This is the second blog of the Longevity Series and based on the findings of The Longevity Project - an 8-decade study on what leads to good health and a long life. To read the first blog, click here.
According to research, your quality of life can be broken down into two major buckets:
1. Evaluative Wellbeing: How you think about and perceive the overall condition of your life.
2. Experiential Wellbeing: How you are actually experiencing life on a day to day basis (if you have energy, if you’re healthy, enjoy going to work, have enough money to sustain yourself etc.)
Both of these are equally powerful, but your evaluative wellbeing is the foundation because it's a measure of your mindset. It's the lens through which you view the world and everything that happens to you in life.
On one end of the Evaluative Wellbeing scale are those of you who always see opportunity and the sunnier sides of things. You’re naturally wired to see the good in the world regardless of the actual circumstances. But on the very opposite end of the spectrum are the catastrophizers.
Catastrophizers are the Chicken Littles of the world.
To them, the sky is always falling. They see impending doom everywhere. And people in this category are scientifically proven to be destined for a shorter life span….
In fact, according to the Longevity study, people who catastrophize were much more likely to die of heart attacks/strokes, cancer, and accidents or violence at a much younger age.
How does that happen??
Because when you are wired to think the worst, you can actually bring trouble onto yourself and into your life.
Now, even though most of you might not fall into this extreme category, many of us exemplify catastrophizing tendencies that we can work on in order to strengthen our mindset and increase our overall quality of life.
So I’ve compiled a list of questions below that you can use as a little assessment to gauge your Evaluative Wellbeing so you can see how close or far away you are from being a Chicken Little.
Do you overgeneralize a problem or turn it into something more dramatic than it actually is? Rather than focusing on the specific issue and addressing it head on?
Do you blame yourself in a disempowering way? Are you overly hard on yourself? As opposed to simply taking responsibility, then taking action, and moving on?
Do you always feel afraid of something - or feel like there’s an underlying anxiety that you can’t quite pinpoint?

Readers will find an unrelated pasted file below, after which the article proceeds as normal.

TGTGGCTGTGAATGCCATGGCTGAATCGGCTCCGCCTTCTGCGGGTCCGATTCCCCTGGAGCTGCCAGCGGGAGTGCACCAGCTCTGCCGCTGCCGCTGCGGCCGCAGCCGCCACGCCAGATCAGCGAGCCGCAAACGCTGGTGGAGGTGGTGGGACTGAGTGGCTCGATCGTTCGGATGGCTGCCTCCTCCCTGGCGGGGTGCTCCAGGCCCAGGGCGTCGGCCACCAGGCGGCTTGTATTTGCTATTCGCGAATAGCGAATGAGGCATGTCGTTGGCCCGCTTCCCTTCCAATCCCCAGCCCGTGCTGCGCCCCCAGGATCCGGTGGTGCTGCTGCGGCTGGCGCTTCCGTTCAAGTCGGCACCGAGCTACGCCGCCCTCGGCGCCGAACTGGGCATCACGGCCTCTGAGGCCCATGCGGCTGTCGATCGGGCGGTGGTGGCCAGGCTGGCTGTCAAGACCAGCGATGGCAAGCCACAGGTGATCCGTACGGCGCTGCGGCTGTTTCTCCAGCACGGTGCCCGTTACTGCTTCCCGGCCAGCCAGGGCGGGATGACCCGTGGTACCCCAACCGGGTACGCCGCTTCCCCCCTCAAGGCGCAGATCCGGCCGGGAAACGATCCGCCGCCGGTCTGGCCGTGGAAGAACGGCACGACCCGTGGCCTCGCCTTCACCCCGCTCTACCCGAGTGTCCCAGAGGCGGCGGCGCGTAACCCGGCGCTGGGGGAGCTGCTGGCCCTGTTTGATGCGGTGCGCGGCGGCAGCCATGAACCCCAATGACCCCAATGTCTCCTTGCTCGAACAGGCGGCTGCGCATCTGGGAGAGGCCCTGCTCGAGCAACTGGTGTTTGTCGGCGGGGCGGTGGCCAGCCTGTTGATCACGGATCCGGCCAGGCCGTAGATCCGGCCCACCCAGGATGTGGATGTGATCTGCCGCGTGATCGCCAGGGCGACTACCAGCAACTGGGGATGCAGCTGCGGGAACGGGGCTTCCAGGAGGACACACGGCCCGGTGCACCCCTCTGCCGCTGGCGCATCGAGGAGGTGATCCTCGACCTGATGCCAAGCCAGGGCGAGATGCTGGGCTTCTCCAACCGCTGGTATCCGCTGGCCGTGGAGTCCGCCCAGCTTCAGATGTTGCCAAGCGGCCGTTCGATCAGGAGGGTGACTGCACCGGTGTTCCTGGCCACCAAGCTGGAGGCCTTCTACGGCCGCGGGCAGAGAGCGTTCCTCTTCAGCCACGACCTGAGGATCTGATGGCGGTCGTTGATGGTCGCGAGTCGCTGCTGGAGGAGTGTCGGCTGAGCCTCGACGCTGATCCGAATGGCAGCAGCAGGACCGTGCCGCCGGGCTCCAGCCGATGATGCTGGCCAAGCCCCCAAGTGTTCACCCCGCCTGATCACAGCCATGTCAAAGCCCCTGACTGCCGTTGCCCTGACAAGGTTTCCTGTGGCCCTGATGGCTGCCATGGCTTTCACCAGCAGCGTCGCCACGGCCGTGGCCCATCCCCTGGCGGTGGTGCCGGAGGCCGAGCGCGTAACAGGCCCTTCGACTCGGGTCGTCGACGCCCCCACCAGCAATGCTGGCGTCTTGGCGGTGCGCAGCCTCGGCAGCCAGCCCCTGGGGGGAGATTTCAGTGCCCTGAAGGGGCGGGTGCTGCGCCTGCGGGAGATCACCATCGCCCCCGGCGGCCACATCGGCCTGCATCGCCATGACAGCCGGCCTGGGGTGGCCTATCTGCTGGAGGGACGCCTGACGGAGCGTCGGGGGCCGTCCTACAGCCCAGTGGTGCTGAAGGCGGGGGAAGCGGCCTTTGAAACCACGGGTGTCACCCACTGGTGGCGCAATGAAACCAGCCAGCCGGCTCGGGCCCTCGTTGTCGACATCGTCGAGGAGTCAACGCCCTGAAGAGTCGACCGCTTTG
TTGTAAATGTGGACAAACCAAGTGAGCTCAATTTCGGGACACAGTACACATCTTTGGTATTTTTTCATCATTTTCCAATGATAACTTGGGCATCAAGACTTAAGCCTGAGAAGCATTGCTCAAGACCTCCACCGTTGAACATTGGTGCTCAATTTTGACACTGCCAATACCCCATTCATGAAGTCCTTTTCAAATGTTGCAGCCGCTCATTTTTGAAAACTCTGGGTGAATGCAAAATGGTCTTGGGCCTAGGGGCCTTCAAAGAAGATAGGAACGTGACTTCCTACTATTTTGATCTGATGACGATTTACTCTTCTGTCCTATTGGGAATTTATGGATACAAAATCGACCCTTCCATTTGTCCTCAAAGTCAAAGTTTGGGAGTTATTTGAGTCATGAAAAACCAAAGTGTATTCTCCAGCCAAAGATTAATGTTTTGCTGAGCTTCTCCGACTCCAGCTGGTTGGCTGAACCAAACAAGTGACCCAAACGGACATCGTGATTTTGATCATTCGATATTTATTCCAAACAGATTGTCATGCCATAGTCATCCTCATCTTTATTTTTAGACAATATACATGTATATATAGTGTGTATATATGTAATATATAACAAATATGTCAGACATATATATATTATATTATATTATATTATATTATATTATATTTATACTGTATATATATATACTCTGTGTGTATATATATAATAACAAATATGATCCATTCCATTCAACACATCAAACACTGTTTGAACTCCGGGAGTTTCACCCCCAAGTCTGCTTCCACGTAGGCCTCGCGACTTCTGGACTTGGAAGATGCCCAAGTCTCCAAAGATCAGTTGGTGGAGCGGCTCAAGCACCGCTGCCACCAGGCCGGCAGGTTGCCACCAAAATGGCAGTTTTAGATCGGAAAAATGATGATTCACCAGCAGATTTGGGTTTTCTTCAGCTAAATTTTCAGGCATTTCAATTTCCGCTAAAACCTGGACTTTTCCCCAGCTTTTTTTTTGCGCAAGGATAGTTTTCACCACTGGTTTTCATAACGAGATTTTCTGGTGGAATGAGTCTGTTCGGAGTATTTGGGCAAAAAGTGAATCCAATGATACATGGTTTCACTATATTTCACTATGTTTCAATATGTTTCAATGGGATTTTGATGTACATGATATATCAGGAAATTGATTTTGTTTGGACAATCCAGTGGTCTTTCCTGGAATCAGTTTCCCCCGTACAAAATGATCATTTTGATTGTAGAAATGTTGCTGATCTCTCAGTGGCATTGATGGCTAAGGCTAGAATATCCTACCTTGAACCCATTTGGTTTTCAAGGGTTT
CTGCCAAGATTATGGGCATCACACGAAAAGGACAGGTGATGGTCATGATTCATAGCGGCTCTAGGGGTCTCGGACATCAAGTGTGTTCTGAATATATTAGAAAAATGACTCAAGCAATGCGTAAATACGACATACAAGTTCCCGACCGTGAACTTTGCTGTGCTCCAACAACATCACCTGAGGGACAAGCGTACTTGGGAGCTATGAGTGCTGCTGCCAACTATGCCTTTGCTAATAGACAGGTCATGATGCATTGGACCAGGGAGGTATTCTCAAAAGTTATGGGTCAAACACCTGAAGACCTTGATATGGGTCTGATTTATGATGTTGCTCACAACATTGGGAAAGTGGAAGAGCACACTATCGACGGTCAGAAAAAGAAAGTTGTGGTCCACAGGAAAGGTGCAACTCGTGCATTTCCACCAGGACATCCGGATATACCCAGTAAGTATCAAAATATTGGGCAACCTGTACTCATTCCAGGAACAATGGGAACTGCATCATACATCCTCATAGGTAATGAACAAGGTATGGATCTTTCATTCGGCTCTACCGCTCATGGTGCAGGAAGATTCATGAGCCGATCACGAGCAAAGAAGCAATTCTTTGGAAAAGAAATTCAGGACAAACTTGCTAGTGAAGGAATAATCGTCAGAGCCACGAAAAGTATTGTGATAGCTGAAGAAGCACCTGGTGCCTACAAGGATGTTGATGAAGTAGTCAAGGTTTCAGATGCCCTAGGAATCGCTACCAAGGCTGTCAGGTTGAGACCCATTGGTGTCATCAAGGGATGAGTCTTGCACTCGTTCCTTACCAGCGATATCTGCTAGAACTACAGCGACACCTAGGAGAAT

Do you err on the side of taking action in life? When you set goals, do you automatically start thinking of ways you want to achieve them?
Do you feel hopeful and excited about your future and life in the years to come?
Do you generally feel like you make things better when you get involved in things?
If you answered NO to the first 3 and YES to the second 3 you’re in good shape. If not, there might be some room for improvement.
Here are some tips to improve the way you think about and perceive your life events and avoid turning into a Chicken Little. 😉
Whenever life throws a challenge or problem your way, get into the habit of asking yourself “What am I meant to learn from this experience?”or “How will this experience turn me into a better person?” No matter how bad it is, there is ALWAYS a lesson to learn and every challenge increases your awareness of what others may also be going through.
Train yourself to recognize negative thoughts and say “STOP IT.” Watch the (funny) video at the end of the blog for help on this or practice meditation in order to become more aware of your thoughts and realize your thoughts aren’t real and they ARE NOT who you are.
Analyze the content of your conversations. Notice how much of your life consists of small talk, gossip, or negative conversations. Your common conversations are wiring your brain in a positive or negative direction. Change the nature of your conversations by asking more meaningful questions and making a rule for yourself not to engage in gossip and negativity.
Invest in ways to consciously create your life. The best way to feel good about your overall quality of life is to work hard at “creating it” vs. just letting life happen to you. Invest in coaches, courses, programs, and retreats that help strengthen your mind and enable you to think about what’s truly important to you. (At my Ikigai Retreat in Costa Ricawe’ll be doing exactly that.)
In summary, it is absolutely crucial to make a conscious effort to improve your mindset (orEvaluative Wellbeing). Improving your circumstances will never work if your brain is wired to think that things are never good enough, or that the grass is always greener on the other side.
And remember that building a strong mind is a life-long commitment. It takes constant practice and work. But it’s worth it because it affects every single aspect and area of your life.
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